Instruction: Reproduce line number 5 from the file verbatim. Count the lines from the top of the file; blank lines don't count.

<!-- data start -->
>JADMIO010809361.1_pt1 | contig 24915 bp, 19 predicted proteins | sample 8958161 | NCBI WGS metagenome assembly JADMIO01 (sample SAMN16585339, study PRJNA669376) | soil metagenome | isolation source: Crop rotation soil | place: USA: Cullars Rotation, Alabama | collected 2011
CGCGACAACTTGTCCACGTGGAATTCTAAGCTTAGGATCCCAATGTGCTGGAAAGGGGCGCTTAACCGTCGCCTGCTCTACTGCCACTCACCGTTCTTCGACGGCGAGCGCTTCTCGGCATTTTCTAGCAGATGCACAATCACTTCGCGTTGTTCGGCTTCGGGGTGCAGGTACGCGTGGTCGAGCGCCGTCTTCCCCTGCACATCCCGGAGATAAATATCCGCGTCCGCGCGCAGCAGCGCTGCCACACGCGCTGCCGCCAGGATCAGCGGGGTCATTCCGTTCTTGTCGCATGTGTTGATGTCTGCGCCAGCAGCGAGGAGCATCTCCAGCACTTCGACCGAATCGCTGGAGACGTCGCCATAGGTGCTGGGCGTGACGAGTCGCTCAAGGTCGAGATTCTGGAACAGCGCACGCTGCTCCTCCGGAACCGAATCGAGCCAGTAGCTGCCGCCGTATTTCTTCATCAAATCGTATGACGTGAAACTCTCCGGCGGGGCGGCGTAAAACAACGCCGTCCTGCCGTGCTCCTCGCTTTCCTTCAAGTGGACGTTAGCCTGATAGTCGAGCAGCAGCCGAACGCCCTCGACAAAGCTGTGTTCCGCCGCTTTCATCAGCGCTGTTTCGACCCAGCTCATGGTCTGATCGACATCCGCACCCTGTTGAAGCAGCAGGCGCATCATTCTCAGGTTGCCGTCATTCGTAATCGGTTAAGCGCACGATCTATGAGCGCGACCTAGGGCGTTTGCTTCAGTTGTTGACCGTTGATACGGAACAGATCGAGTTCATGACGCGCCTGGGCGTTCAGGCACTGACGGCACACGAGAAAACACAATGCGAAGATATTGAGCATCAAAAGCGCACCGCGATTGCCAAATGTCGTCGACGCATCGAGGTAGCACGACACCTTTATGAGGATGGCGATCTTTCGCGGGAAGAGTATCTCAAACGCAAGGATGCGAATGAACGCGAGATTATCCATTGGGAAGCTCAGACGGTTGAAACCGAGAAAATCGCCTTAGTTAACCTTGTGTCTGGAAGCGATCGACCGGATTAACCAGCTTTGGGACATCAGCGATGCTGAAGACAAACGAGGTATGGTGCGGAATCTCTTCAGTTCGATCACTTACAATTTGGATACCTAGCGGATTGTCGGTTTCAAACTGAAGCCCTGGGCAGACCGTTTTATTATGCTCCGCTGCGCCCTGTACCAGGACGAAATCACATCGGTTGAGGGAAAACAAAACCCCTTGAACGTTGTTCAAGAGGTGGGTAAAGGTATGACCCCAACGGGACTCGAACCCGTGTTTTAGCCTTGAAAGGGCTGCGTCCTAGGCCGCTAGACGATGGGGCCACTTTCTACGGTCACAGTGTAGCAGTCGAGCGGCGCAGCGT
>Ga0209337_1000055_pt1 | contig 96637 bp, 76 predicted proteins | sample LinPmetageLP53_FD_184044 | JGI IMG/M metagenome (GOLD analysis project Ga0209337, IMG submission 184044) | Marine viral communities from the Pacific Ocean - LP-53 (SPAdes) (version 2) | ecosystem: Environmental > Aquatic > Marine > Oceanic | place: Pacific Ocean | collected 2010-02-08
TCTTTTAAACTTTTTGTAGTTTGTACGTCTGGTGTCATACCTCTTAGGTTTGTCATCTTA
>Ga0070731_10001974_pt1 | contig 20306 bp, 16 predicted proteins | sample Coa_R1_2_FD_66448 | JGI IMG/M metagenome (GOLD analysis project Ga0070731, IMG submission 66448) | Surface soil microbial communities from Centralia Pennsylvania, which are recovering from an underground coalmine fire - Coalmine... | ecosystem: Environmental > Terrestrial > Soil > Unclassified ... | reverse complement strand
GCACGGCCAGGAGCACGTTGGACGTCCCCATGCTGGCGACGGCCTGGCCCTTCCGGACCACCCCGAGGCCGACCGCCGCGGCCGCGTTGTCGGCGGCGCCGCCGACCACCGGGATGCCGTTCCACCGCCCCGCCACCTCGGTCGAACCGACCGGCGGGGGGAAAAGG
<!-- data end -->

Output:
>Ga0070731_10001974_pt1 | contig 20306 bp, 16 predicted proteins | sample Coa_R1_2_FD_66448 | JGI IMG/M metagenome (GOLD analysis project Ga0070731, IMG submission 66448) | Surface soil microbial communities from Centralia Pennsylvania, which are recovering from an underground coalmine fire - Coalmine... | ecosystem: Environmental > Terrestrial > Soil > Unclassified ... | reverse complement strand